Severine Picard, senior policy adviser at the Trade Union Advisory Committee to the OECD, welcomed the recognition that unitary taxation is unavoidable in the taxation of the modern economy but remains concerned about how discussions are developing. Proposed pillar 1 reforms are based on several concepts that are “unclear and untested,” Picard said, pointing to routine and residual profits, which are being addressed with metrics. These raise questions about whether they represent economic reality, she said.

Picard recommended that the inclusive framework on base erosion and profit shifting, a group of 130-plus jurisdictions that is responsible for finding agreement on the 2020 solution, assess every new notion to see if they are based on existing legal principles or sound economic principles.

The term “consumer facing business” must also be more accurately defined for the unified pillar 1 approach to work, according to Giammarco Cottani, director of global tax policy for Netflix. “What we see right now is that such a definition in our view as presented in the draft is a little bit too vague and generic, which will lead to misunderstandings,” he said.

Cottani suggested narrowing the scope of the definition to a more transactional approach that focuses on products and services. While the unified approach suggested that consumer-facing businesses would cover mostly business-to-consumer transactions, Cottani called for it to apply to both business-to-business and business-to-consumer transactions.

Morris also took issue with the term “BEPS 2.0,” which has been used as shorthand for the OECD’s work on a solution thus far, saying it is not helpful. “We should be thinking about this as creating a new tax system, not as BEPS 2.0,” he said.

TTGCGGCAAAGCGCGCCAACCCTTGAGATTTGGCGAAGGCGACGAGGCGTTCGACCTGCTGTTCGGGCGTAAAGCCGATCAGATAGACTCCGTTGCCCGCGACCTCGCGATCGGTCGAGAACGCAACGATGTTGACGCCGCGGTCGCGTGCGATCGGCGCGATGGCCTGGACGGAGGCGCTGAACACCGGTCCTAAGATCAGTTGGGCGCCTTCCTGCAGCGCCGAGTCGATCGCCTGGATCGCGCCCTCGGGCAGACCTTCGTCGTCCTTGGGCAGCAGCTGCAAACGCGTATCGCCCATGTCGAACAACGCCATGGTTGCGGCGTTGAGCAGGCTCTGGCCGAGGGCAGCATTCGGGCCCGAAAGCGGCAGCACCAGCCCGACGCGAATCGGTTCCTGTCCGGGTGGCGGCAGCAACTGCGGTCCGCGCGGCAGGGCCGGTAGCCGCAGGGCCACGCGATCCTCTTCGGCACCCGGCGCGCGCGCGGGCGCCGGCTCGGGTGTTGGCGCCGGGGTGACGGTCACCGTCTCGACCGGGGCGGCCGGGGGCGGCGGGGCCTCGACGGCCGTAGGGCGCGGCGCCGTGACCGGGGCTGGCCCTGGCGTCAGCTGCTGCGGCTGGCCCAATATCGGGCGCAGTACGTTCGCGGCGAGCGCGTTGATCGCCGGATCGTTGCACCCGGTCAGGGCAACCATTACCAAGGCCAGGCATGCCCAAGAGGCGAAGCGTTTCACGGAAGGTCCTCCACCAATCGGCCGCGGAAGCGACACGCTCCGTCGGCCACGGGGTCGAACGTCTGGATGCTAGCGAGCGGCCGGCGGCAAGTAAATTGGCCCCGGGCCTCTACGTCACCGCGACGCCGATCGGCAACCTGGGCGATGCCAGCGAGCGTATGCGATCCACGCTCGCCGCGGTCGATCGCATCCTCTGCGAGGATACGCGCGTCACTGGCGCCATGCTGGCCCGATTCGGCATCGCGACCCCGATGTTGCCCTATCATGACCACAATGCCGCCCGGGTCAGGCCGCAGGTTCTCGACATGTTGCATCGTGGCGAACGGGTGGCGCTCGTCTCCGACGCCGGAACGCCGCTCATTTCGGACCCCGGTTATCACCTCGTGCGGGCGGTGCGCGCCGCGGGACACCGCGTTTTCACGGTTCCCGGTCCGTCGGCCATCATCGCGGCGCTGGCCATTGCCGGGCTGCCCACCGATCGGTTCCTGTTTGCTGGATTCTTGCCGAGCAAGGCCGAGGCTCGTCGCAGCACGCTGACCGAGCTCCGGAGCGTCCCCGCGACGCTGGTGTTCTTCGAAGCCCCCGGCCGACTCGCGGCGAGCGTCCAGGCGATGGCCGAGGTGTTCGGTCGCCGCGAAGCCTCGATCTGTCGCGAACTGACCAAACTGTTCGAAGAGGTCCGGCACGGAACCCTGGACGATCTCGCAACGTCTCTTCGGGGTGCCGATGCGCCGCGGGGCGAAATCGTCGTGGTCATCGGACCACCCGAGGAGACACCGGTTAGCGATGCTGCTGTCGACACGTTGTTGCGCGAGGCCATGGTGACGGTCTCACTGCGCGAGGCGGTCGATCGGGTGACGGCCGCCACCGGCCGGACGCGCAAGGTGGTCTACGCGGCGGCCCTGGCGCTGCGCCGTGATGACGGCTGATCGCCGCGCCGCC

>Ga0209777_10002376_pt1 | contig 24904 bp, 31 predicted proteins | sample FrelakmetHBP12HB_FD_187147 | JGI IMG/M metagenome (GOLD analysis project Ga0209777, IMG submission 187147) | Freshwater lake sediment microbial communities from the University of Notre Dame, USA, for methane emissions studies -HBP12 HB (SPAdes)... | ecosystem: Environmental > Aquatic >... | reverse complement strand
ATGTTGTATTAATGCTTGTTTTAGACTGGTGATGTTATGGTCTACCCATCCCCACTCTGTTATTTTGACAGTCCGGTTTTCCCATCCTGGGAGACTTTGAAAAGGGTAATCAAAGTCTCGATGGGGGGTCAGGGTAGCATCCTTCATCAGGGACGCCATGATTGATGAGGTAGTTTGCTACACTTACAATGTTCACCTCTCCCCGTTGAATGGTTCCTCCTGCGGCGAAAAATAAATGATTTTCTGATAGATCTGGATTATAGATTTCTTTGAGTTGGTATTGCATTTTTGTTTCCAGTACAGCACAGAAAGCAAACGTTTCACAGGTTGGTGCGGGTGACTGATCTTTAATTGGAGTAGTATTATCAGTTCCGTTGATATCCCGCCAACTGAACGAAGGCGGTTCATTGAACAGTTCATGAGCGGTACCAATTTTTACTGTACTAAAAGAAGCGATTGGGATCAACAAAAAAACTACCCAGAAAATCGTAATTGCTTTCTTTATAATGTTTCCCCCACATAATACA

However, Sol Picciotto of the BEPS Monitoring Group and the International Centre for Tax and Development, disagreed. “There are still BEPS problems,” he said, citing an increased shift toward services. Location of service providers wasn’t resolved in BEPS 1.0, so a more comprehensive solution is needed, Picciotto added.

The Road Ahead

Grace Perez-Navarro, deputy director of the OECD Centre for Tax Policy and Administration, acknowledged the concerns that stakeholders raised. “We obviously still have a lot of definitional issues to resolve,” she said. “The whole issue of what is consumer facing — we gave outlines on that, but clearly more work needs to be done.”

Pascal Saint-Amans, director of the OECD Centre for Tax Policy and Administration, noted that the secretariat’s unified approach consultation document was merely meant to unlock negotiations among inclusive framework members. Their next meeting in January 2020 will be important because delegates could take the input from the consultation and reshape the pillar 1 proposal. “Things therefore are not stabilized because we are in the midst of negotiations,” he said.

By Stephanie SOONG JOHNSTON

Cet article est extrait de notre service d'actualité Taxnotes